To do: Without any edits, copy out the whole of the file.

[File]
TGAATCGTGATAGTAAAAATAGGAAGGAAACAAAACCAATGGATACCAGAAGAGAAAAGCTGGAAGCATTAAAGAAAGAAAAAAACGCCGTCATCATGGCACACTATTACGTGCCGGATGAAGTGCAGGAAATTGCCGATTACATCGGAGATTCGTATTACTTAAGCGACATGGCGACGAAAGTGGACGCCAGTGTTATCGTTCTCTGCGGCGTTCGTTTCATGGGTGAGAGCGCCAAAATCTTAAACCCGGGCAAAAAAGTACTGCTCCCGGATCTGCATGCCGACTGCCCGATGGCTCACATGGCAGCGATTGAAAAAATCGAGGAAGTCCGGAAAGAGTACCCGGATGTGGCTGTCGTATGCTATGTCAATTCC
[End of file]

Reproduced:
TGAATCGTGATAGTAAAAATAGGAAGGAAACAAAACCAATGGATACCAGAAGAGAAAAGCTGGAAGCATTAAAGAAAGAAAAAAACGCCGTCATCATGGCACACTATTACGTGCCGGATGAAGTGCAGGAAATTGCCGATTACATCGGAGATTCGTATTACTTAAGCGACATGGCGACGAAAGTGGACGCCAGTGTTATCGTTCTCTGCGGCGTTCGTTTCATGGGTGAGAGCGCCAAAATCTTAAACCCGGGCAAAAAAGTACTGCTCCCGGATCTGCATGCCGACTGCCCGATGGCTCACATGGCAGCGATTGAAAAAATCGAGGAAGTCCGGAAAGAGTACCCGGATGTGGCTGTCGTATGCTATGTCAATTCC